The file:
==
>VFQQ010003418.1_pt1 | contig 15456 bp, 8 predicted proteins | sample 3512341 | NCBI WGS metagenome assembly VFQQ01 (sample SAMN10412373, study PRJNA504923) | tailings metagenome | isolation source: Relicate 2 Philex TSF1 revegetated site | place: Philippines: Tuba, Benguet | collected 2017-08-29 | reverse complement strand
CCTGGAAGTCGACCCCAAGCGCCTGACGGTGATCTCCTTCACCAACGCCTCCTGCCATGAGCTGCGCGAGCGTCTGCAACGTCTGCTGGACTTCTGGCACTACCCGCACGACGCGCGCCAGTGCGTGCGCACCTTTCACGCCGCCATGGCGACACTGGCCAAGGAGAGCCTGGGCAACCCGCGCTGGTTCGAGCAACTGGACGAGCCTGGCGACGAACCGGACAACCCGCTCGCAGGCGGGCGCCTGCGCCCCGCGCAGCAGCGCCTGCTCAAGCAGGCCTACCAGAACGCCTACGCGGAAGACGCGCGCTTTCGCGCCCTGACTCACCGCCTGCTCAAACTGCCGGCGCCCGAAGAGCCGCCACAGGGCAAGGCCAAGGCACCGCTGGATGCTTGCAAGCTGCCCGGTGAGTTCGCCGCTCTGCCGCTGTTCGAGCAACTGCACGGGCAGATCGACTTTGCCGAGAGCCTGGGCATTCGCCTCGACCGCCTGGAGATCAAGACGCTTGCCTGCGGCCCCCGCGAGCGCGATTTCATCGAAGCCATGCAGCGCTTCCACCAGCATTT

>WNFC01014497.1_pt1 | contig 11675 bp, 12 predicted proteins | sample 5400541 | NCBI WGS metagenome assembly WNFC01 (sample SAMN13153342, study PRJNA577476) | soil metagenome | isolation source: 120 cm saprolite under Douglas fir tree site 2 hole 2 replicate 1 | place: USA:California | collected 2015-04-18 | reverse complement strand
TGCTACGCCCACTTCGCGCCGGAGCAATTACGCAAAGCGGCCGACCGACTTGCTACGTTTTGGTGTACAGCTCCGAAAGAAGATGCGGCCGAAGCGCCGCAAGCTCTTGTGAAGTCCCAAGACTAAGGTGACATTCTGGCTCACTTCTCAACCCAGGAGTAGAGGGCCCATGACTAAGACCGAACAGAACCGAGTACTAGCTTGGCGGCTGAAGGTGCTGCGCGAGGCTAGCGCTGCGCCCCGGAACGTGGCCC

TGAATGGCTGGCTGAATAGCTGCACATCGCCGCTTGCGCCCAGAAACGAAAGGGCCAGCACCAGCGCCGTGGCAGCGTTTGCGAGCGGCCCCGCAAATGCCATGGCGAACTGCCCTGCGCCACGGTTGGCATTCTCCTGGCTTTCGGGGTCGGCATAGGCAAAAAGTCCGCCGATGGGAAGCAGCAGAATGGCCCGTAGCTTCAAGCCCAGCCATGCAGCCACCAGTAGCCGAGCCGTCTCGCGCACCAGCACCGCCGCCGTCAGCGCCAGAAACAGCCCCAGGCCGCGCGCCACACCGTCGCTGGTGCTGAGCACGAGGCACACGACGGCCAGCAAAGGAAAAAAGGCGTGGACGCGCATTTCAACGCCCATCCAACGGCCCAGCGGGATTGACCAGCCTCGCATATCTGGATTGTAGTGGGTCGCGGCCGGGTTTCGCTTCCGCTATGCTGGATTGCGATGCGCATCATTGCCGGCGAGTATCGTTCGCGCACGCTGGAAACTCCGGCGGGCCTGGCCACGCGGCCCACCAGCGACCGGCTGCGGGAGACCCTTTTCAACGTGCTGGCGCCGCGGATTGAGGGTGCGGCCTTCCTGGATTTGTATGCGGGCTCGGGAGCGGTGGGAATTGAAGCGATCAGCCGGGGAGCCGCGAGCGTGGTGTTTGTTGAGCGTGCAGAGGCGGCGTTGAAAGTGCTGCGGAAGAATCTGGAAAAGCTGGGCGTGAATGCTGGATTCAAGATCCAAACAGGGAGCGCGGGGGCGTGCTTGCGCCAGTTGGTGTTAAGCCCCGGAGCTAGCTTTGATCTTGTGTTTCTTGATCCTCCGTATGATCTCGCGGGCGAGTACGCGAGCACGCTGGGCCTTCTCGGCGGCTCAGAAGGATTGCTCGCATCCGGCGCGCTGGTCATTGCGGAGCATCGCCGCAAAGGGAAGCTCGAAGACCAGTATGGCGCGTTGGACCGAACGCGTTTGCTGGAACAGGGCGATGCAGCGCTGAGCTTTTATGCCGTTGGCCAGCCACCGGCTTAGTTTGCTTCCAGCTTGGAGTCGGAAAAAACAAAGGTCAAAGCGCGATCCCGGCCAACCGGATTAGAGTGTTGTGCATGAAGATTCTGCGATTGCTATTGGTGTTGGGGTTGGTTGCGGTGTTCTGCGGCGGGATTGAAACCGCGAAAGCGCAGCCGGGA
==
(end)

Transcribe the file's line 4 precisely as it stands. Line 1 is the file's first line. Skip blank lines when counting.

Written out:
TGCTACGCCCACTTCGCGCCGGAGCAATTACGCAAAGCGGCCGACCGACTTGCTACGTTTTGGTGTACAGCTCCGAAAGAAGATGCGGCCGAAGCGCCGCAAGCTCTTGTGAAGTCCCAAGACTAAGGTGACATTCTGGCTCACTTCTCAACCCAGGAGTAGAGGGCCCATGACTAAGACCGAACAGAACCGAGTACTAGCTTGGCGGCTGAAGGTGCTGCGCGAGGCTAGCGCTGCGCCCCGGAACGTGGCCC